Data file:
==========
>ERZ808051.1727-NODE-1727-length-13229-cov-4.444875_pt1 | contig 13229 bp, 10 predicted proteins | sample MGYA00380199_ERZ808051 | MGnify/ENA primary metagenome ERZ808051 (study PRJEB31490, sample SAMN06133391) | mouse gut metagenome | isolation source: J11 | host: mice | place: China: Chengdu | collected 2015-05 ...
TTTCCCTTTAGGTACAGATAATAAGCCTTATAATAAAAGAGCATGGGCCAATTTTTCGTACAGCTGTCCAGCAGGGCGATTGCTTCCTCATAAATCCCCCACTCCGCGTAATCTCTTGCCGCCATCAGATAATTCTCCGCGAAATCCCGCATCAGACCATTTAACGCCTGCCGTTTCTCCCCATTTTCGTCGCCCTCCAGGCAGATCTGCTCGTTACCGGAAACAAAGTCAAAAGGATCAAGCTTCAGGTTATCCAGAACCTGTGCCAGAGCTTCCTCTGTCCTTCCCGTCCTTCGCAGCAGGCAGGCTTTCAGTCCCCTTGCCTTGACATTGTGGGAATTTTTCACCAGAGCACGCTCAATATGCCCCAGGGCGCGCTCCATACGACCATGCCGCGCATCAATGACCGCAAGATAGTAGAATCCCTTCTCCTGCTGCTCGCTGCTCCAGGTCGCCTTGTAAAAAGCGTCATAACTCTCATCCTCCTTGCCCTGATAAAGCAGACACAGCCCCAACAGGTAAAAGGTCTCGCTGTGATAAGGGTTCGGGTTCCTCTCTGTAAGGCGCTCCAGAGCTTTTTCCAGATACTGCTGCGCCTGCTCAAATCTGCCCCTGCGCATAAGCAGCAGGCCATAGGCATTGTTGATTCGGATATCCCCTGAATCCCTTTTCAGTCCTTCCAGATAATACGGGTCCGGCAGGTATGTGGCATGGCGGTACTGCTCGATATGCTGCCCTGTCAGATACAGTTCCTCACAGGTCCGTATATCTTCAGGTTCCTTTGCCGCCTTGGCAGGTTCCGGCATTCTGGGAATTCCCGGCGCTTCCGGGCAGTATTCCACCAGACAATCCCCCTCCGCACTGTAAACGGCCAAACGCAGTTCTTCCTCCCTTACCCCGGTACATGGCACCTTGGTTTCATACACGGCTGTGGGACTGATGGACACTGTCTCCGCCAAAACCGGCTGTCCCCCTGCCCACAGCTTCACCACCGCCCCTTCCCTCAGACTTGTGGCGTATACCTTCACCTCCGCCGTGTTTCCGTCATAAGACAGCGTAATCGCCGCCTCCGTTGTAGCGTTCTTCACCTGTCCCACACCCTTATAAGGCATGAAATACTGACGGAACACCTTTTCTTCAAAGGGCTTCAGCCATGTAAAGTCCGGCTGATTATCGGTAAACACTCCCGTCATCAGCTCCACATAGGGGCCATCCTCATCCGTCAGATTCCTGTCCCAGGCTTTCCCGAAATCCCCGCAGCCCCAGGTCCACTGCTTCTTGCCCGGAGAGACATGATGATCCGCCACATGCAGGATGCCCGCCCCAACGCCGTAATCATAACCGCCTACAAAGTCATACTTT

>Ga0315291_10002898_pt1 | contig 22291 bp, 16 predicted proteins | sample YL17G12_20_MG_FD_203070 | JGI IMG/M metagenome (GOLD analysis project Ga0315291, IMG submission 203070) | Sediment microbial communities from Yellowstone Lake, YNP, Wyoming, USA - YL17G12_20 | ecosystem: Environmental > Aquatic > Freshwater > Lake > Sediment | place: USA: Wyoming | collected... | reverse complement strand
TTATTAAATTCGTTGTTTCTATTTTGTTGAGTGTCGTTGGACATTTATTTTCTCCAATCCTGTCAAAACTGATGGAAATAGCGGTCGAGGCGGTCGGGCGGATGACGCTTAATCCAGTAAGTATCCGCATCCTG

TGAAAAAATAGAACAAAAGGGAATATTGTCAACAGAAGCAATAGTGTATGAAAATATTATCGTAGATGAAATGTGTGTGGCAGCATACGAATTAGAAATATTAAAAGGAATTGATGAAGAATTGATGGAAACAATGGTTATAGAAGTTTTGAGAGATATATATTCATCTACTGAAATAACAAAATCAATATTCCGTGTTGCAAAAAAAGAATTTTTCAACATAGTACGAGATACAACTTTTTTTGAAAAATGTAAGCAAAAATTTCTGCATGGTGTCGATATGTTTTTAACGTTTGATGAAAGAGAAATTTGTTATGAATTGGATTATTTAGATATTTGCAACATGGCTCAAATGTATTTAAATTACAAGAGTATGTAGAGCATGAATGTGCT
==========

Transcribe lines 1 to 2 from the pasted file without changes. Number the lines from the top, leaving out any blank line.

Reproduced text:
>ERZ808051.1727-NODE-1727-length-13229-cov-4.444875_pt1 | contig 13229 bp, 10 predicted proteins | sample MGYA00380199_ERZ808051 | MGnify/ENA primary metagenome ERZ808051 (study PRJEB31490, sample SAMN06133391) | mouse gut metagenome | isolation source: J11 | host: mice | place: China: Chengdu | collected 2015-05 ...
TTTCCCTTTAGGTACAGATAATAAGCCTTATAATAAAAGAGCATGGGCCAATTTTTCGTACAGCTGTCCAGCAGGGCGATTGCTTCCTCATAAATCCCCCACTCCGCGTAATCTCTTGCCGCCATCAGATAATTCTCCGCGAAATCCCGCATCAGACCATTTAACGCCTGCCGTTTCTCCCCATTTTCGTCGCCCTCCAGGCAGATCTGCTCGTTACCGGAAACAAAGTCAAAAGGATCAAGCTTCAGGTTATCCAGAACCTGTGCCAGAGCTTCCTCTGTCCTTCCCGTCCTTCGCAGCAGGCAGGCTTTCAGTCCCCTTGCCTTGACATTGTGGGAATTTTTCACCAGAGCACGCTCAATATGCCCCAGGGCGCGCTCCATACGACCATGCCGCGCATCAATGACCGCAAGATAGTAGAATCCCTTCTCCTGCTGCTCGCTGCTCCAGGTCGCCTTGTAAAAAGCGTCATAACTCTCATCCTCCTTGCCCTGATAAAGCAGACACAGCCCCAACAGGTAAAAGGTCTCGCTGTGATAAGGGTTCGGGTTCCTCTCTGTAAGGCGCTCCAGAGCTTTTTCCAGATACTGCTGCGCCTGCTCAAATCTGCCCCTGCGCATAAGCAGCAGGCCATAGGCATTGTTGATTCGGATATCCCCTGAATCCCTTTTCAGTCCTTCCAGATAATACGGGTCCGGCAGGTATGTGGCATGGCGGTACTGCTCGATATGCTGCCCTGTCAGATACAGTTCCTCACAGGTCCGTATATCTTCAGGTTCCTTTGCCGCCTTGGCAGGTTCCGGCATTCTGGGAATTCCCGGCGCTTCCGGGCAGTATTCCACCAGACAATCCCCCTCCGCACTGTAAACGGCCAAACGCAGTTCTTCCTCCCTTACCCCGGTACATGGCACCTTGGTTTCATACACGGCTGTGGGACTGATGGACACTGTCTCCGCCAAAACCGGCTGTCCCCCTGCCCACAGCTTCACCACCGCCCCTTCCCTCAGACTTGTGGCGTATACCTTCACCTCCGCCGTGTTTCCGTCATAAGACAGCGTAATCGCCGCCTCCGTTGTAGCGTTCTTCACCTGTCCCACACCCTTATAAGGCATGAAATACTGACGGAACACCTTTTCTTCAAAGGGCTTCAGCCATGTAAAGTCCGGCTGATTATCGGTAAACACTCCCGTCATCAGCTCCACATAGGGGCCATCCTCATCCGTCAGATTCCTGTCCCAGGCTTTCCCGAAATCCCCGCAGCCCCAGGTCCACTGCTTCTTGCCCGGAGAGACATGATGATCCGCCACATGCAGGATGCCCGCCCCAACGCCGTAATCATAACCGCCTACAAAGTCATACTTT